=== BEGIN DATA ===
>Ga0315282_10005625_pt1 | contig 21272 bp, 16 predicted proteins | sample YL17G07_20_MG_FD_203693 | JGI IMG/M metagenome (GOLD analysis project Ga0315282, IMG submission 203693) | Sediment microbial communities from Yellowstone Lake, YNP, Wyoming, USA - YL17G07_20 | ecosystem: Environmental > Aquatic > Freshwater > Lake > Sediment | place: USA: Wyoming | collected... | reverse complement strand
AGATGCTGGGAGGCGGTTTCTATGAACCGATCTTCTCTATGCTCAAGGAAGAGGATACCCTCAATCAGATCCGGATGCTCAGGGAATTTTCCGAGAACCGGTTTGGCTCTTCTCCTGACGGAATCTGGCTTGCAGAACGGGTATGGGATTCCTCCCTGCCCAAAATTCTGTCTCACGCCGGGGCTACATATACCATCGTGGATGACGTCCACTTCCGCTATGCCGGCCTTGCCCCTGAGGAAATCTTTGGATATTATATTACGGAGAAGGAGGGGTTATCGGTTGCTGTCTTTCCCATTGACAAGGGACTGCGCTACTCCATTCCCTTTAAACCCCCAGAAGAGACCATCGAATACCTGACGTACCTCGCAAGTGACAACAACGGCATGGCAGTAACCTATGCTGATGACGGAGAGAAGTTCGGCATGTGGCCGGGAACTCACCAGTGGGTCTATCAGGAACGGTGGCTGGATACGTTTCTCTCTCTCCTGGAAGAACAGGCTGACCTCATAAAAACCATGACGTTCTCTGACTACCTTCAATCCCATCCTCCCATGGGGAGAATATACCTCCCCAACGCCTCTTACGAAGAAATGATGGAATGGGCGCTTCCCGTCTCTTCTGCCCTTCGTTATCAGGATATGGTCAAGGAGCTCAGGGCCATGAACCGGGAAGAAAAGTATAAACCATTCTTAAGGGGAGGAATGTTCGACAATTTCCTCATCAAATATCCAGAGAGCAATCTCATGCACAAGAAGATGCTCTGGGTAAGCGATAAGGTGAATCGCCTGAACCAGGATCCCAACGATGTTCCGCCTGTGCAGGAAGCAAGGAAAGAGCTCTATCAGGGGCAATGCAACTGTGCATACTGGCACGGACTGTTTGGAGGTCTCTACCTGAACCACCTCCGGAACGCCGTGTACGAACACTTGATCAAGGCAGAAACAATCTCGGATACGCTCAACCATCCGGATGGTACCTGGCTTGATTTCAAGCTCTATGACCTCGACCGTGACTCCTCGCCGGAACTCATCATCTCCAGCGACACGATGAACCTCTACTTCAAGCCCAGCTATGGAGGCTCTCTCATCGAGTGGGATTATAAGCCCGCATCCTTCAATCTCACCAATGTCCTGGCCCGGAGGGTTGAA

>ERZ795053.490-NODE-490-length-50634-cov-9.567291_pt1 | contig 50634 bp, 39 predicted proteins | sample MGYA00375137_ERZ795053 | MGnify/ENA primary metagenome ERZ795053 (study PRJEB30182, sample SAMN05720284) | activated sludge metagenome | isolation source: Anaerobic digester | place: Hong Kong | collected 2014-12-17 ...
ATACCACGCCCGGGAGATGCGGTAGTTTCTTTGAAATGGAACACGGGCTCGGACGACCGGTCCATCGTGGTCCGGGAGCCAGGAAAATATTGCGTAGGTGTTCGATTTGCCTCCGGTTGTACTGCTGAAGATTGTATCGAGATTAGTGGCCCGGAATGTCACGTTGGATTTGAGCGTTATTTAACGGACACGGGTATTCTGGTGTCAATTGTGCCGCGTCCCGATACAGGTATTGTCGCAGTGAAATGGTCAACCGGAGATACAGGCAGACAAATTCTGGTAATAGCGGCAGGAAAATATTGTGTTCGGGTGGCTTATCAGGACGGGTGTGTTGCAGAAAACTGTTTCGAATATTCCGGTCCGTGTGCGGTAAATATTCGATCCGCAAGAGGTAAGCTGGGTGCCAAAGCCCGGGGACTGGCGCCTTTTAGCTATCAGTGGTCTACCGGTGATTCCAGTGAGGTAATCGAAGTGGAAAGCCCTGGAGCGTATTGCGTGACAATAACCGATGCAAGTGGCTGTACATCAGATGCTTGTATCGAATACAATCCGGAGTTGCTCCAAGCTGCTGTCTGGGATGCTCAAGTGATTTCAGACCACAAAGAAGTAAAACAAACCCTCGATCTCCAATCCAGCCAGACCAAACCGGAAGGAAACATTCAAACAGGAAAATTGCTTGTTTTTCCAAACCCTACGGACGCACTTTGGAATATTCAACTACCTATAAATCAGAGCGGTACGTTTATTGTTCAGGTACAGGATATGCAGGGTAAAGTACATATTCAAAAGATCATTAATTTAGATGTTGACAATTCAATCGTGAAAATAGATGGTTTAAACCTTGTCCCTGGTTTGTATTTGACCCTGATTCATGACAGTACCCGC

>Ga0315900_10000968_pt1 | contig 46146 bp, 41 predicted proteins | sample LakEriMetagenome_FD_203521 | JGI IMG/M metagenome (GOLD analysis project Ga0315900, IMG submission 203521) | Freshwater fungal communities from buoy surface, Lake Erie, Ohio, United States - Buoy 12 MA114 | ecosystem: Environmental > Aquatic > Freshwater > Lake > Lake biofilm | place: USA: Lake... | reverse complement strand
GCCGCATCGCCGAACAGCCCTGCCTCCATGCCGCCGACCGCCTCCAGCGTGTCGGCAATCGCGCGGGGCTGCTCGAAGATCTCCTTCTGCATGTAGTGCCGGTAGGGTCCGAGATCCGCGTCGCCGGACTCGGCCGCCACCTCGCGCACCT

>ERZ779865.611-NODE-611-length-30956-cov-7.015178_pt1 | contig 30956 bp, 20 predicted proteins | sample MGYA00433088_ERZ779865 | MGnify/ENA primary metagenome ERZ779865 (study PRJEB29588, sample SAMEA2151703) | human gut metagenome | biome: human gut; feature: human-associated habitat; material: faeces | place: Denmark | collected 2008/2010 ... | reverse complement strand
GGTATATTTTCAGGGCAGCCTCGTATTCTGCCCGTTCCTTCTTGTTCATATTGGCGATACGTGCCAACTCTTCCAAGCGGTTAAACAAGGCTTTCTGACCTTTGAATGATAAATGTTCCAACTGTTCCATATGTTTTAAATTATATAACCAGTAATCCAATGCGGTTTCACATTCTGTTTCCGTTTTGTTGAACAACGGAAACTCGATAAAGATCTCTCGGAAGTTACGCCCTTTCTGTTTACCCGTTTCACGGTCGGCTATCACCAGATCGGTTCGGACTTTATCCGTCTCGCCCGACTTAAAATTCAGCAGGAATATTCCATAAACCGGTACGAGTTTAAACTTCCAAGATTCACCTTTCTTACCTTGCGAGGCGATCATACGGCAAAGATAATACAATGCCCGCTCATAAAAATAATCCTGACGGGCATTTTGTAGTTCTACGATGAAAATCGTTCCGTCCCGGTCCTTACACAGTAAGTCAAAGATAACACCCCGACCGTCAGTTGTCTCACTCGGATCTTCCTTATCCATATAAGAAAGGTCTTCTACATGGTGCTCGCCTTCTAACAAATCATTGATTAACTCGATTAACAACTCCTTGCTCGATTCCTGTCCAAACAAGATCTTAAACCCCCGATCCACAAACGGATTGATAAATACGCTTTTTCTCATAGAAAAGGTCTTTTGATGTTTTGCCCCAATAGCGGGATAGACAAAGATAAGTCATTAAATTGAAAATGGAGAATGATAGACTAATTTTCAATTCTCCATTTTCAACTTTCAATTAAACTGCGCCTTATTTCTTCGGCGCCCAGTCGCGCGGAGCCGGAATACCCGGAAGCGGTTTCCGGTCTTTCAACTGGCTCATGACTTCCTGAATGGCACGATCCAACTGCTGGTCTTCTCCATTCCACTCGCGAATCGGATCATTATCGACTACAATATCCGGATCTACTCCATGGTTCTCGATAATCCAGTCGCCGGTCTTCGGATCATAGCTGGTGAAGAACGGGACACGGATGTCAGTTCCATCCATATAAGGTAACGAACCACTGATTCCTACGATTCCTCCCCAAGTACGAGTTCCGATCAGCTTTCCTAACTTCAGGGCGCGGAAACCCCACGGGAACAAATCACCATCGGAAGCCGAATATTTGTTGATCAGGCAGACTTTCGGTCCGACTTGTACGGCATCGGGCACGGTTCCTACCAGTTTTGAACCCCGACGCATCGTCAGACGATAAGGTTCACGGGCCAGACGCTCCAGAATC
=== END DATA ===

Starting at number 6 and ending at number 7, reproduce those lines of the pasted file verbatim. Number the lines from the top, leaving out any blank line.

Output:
GCCGCATCGCCGAACAGCCCTGCCTCCATGCCGCCGACCGCCTCCAGCGTGTCGGCAATCGCGCGGGGCTGCTCGAAGATCTCCTTCTGCATGTAGTGCCGGTAGGGTCCGAGATCCGCGTCGCCGGACTCGGCCGCCACCTCGCGCACCT

>ERZ779865.611-NODE-611-length-30956-cov-7.015178_pt1 | contig 30956 bp, 20 predicted proteins | sample MGYA00433088_ERZ779865 | MGnify/ENA primary metagenome ERZ779865 (study PRJEB29588, sample SAMEA2151703) | human gut metagenome | biome: human gut; feature: human-associated habitat; material: faeces | place: Denmark | collected 2008/2010 ... | reverse complement strand